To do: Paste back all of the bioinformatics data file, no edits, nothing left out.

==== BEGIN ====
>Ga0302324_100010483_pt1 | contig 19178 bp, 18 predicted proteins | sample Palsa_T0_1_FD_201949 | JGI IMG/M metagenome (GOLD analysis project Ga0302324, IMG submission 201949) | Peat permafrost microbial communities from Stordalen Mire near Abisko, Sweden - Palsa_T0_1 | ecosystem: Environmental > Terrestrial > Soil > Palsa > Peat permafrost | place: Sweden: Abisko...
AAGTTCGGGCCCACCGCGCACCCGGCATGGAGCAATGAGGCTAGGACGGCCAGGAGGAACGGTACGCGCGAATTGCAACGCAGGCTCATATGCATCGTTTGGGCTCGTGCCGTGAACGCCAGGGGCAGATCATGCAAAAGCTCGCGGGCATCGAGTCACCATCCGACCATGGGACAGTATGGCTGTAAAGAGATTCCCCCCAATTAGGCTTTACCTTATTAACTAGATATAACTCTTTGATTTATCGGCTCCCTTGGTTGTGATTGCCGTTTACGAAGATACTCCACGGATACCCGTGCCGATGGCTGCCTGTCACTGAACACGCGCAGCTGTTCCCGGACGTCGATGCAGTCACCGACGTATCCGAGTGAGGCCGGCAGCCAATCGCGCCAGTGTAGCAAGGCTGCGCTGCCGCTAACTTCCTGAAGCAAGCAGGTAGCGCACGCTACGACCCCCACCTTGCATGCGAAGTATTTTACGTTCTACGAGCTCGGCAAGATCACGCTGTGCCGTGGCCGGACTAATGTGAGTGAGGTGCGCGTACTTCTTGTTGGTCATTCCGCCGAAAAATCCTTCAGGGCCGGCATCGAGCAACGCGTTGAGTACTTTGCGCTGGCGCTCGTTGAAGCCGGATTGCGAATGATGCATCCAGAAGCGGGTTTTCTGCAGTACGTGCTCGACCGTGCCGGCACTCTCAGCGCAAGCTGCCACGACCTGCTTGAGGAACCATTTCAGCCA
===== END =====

>Ga0302324_100010483_pt1 | contig 19178 bp, 18 predicted proteins | sample Palsa_T0_1_FD_201949 | JGI IMG/M metagenome (GOLD analysis project Ga0302324, IMG submission 201949) | Peat permafrost microbial communities from Stordalen Mire near Abisko, Sweden - Palsa_T0_1 | ecosystem: Environmental > Terrestrial > Soil > Palsa > Peat permafrost | place: Sweden: Abisko...
AAGTTCGGGCCCACCGCGCACCCGGCATGGAGCAATGAGGCTAGGACGGCCAGGAGGAACGGTACGCGCGAATTGCAACGCAGGCTCATATGCATCGTTTGGGCTCGTGCCGTGAACGCCAGGGGCAGATCATGCAAAAGCTCGCGGGCATCGAGTCACCATCCGACCATGGGACAGTATGGCTGTAAAGAGATTCCCCCCAATTAGGCTTTACCTTATTAACTAGATATAACTCTTTGATTTATCGGCTCCCTTGGTTGTGATTGCCGTTTACGAAGATACTCCACGGATACCCGTGCCGATGGCTGCCTGTCACTGAACACGCGCAGCTGTTCCCGGACGTCGATGCAGTCACCGACGTATCCGAGTGAGGCCGGCAGCCAATCGCGCCAGTGTAGCAAGGCTGCGCTGCCGCTAACTTCCTGAAGCAAGCAGGTAGCGCACGCTACGACCCCCACCTTGCATGCGAAGTATTTTACGTTCTACGAGCTCGGCAAGATCACGCTGTGCCGTGGCCGGACTAATGTGAGTGAGGTGCGCGTACTTCTTGTTGGTCATTCCGCCGAAAAATCCTTCAGGGCCGGCATCGAGCAACGCGTTGAGTACTTTGCGCTGGCGCTCGTTGAAGCCGGATTGCGAATGATGCATCCAGAAGCGGGTTTTCTGCAGTACGTGCTCGACCGTGCCGGCACTCTCAGCGCAAGCTGCCACGACCTGCTTGAGGAACCATTTCAGCCA